I consider a significant part of my value offering to clients to be the unique financial planning analysis I provide. Moreover, the specific tool I use for this has evolved a great deal over the past several years. Each page of the output contains very useful information without a lot of “fluff” which is so common in many of the “out-of-the-box” tools on the market today.
After all, the better the information, the better the decision , and good-decision making adds real value.
Many of us create a customized plan or analysis for our clients. But what frequently happens is the plan ends up on a shelf or in a filing cabinet rarely to be referenced again. Just as the initial plan was important for gaining a perspective on a client’s financial situation, future plan revisions are equally important. Just as the initial plan provides a point-in-time analysis, future plans allow the client and planner to compare projections to actual results and track progress toward the client’s desired goals. . Therefore, planning is not a static exercise, but a very dynamic one
Last week, I spent some time updating a client’s financial plan and compared it to the initial plan created a little over two years ago. There is a question on the table for this particular client: “Should I pay cash or finance our second home?” Without planning, you might base this decision on whether or not your investment return is expected to exceed the mortgage rate. That’s part of it, but I believe there’s more. Yes, money is cheap right now.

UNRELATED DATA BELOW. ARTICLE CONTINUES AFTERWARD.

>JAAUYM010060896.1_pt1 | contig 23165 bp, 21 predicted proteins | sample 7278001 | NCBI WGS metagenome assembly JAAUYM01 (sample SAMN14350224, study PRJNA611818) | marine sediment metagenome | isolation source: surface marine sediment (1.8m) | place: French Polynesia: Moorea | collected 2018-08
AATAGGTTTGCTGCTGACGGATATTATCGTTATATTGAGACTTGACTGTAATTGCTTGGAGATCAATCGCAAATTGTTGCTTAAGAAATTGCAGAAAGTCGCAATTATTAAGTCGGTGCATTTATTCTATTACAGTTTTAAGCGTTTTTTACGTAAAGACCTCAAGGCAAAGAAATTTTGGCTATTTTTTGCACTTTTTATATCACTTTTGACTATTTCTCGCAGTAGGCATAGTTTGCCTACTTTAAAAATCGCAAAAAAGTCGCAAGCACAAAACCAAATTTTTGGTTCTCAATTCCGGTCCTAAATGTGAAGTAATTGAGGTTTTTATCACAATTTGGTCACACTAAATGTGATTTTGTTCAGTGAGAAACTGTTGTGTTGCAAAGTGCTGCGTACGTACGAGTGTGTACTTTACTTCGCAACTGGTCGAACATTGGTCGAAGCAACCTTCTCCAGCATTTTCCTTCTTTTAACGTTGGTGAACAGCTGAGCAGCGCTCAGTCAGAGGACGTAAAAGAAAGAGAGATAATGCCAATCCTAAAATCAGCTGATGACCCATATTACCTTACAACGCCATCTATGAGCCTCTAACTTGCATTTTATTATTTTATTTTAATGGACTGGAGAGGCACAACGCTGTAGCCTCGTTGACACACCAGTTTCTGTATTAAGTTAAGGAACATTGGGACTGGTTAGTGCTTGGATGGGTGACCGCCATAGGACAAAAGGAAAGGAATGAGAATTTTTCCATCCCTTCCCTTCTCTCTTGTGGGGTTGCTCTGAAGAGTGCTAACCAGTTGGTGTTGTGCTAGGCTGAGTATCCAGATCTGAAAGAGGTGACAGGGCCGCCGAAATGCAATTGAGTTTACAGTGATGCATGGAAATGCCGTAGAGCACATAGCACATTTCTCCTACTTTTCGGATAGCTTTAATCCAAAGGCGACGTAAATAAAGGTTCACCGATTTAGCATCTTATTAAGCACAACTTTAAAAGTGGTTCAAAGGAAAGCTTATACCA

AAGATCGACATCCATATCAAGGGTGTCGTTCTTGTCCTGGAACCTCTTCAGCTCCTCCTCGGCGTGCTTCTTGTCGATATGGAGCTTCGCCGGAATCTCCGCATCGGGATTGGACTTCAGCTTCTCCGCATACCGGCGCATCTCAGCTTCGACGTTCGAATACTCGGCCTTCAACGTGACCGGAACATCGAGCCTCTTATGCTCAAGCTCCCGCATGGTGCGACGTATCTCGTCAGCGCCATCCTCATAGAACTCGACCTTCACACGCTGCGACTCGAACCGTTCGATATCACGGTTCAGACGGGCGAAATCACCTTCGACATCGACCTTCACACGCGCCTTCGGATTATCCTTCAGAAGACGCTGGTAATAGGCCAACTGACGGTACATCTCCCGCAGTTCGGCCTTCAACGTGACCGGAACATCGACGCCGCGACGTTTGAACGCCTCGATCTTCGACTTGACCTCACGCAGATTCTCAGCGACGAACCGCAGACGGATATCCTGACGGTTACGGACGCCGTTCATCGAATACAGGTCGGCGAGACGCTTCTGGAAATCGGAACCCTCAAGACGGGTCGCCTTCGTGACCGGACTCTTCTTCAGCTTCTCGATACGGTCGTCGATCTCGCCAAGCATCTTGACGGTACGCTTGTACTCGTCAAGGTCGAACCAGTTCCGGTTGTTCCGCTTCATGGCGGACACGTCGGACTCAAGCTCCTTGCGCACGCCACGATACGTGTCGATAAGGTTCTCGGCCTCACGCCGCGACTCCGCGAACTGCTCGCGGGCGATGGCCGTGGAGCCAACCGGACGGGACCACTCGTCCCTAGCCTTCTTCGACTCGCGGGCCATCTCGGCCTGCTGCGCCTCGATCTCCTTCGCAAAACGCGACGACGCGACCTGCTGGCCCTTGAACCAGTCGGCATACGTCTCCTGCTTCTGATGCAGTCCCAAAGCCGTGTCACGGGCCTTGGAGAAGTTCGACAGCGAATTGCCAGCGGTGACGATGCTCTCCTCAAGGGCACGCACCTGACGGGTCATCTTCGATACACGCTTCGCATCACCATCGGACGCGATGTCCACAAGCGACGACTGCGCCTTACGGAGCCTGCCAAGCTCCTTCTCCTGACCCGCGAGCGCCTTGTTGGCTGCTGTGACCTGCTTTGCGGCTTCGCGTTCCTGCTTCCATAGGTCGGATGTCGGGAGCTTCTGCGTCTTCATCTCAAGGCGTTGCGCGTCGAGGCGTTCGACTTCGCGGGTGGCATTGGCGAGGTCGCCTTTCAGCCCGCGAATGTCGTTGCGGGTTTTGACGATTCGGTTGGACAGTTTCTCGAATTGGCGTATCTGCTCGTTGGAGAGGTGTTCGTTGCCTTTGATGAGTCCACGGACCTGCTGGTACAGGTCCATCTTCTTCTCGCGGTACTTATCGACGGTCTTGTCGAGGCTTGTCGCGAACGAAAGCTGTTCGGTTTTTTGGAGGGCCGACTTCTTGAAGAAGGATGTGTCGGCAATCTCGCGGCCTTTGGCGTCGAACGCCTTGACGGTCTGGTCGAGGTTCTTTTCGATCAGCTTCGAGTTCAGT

Allow me to digress for just a moment. It was an “easy money” policy which got us into this mess and the same policy is presented to get us out. Basically, it was Washington’s desire to create homeowners from lower-income individuals and their punitive threats to lenders for non compliance which changed the face of lending and Wall Street. This policy is centered on pushing loans out the door.
With an easy money policy which includes low interest rates (Keynesians arise), borrowing, when it make sense, can be a wise move. Actually, the best time to borrow is when rates are low and higher inflation is expected. Both of these conditions exist today. Now let’s get back to my client.
I ran three scenarios: Pay cash; finance for 30 years; and finance for 30 years, but pay off the loan when the client’s current house sells in three or four years. The answer? The financing options resulted in the best outcomes while paying cash was the worst. I expect the decision will come down to the client’s comfort level with debt and whether he feels the need to maximize his investments. We’ll see.